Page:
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On the 8th of June 1916 the 19th Prussian Reserve Division and 1st and 2nd Bavarian Divisions and elements of the elite Alpenkorps under the direction of the 1st Bavarian Armeekorps attacked through the Thiaumont forest and from the direction of Douaumont. Their goal was the feared Waben-Graben and Thiaumont farm. They aimed to clear a way along the Froide Terre ridge and its South Eastern slope leading down to Fleury.  

The attack on the 8th succeeded in pushing through the forest, but after repeated efforts failed to take the Waben Graben and Thiaumont farm.  

The Bavarian General von Xylander received authorisation to postpone the next attack on the Farm and the positions to the west for the 12th of June.  

The situation at the front was one of extreme confusion for both sides. The French were not sure who now held Thiaumont farm, the Germans were not sure where their units were in the cratered landscape. In the text below there is an account by a Bavarian NCO who set out to find the neighbouring division and the Croix de Guerre document to a French soldier who set out to find who occupied Thiaumont farm.

In the early morning of the 9th of June the 6eme Compagnie of the 137eme Regiment sent out a patrol to establish where the German lines were. Their battalion had been ordered to attack and retake the farm.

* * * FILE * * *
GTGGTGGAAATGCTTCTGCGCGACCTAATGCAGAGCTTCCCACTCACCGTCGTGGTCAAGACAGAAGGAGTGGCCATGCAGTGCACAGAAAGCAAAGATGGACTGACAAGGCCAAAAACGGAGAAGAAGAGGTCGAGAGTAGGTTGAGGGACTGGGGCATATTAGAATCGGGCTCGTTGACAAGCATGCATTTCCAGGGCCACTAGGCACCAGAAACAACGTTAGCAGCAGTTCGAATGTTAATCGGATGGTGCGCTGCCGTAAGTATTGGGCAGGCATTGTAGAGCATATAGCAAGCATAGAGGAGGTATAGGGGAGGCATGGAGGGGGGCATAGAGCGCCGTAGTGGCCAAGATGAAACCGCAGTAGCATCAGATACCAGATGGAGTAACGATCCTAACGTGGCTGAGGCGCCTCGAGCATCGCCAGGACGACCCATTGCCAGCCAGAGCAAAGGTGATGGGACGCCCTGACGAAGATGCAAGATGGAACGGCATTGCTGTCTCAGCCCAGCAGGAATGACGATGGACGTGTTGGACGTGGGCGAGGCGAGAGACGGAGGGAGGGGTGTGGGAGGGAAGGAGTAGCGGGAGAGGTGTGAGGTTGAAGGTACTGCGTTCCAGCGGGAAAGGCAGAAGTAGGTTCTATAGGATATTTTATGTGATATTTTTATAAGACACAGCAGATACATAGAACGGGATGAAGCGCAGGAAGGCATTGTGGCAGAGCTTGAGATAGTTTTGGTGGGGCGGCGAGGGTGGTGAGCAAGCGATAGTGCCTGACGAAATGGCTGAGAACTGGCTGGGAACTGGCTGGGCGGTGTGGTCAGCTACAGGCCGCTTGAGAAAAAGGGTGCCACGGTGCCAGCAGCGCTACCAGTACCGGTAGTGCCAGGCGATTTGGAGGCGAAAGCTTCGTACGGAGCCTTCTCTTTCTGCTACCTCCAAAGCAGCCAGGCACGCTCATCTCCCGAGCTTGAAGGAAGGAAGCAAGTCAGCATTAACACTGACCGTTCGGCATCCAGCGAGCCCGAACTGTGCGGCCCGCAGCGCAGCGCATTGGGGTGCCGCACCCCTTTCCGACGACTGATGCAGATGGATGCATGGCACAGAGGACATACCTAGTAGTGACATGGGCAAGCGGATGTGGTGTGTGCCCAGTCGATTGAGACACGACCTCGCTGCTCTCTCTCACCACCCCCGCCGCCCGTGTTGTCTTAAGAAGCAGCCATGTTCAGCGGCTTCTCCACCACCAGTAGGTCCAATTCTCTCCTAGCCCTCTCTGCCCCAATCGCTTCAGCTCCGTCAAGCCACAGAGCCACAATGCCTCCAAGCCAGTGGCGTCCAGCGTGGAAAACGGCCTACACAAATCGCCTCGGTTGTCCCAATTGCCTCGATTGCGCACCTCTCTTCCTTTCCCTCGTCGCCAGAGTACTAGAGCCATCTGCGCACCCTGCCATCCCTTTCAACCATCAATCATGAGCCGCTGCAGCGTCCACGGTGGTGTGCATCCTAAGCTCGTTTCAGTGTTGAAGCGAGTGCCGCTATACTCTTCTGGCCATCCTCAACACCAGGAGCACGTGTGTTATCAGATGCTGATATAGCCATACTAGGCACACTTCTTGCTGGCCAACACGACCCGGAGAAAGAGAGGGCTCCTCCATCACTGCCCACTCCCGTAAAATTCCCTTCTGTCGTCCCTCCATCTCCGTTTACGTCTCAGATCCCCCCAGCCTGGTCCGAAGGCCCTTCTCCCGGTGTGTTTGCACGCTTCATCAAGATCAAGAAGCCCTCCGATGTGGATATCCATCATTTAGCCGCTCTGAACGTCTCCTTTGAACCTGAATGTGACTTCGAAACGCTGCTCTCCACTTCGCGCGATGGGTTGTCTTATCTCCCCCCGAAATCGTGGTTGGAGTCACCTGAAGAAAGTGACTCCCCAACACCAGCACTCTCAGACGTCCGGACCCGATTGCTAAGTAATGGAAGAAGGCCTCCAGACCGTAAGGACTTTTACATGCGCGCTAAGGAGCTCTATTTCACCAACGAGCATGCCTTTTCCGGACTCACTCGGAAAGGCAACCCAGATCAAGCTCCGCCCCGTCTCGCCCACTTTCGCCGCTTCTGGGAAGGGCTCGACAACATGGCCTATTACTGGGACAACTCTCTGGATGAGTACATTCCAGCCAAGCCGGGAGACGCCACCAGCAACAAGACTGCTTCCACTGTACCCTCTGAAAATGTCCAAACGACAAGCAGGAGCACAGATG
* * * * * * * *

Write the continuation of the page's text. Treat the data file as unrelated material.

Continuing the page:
The Regimental diary of the 137eme regiment describes the events of the day.  


Left: A section of a painting called "L'enfer" of "Hell" by a French artist named Georges Leroux showing French Soldiers wearing gasmasks sheltering in a shellhole at Verdun.






9th of June 1916  


-The vanguard of battalion Gaugeat arrives in the Bois des Vignes at 1:30 a.m.
- The Battalion assembles at 2:15 a.m. At 2:00 a.m. the Battalion Mallet leaves the citadel to occupy the positions in the Bois Fleury. Commandant Gaugeat receives orders from the General commanding the 302nd brigade to "Counter attack the farm Thiaumont in a North Easterly direction". 
Commandant Gaugeat contacts Commandant Manceron in the front line (Stronghold Thiaumont - Bunker 320) who briefs him on the conditions and explains the difficulties. The ground to be covered has been churned up by the artillery. It is under constant observation and at the slightest movement the enemy artillery fires a barrage of shells.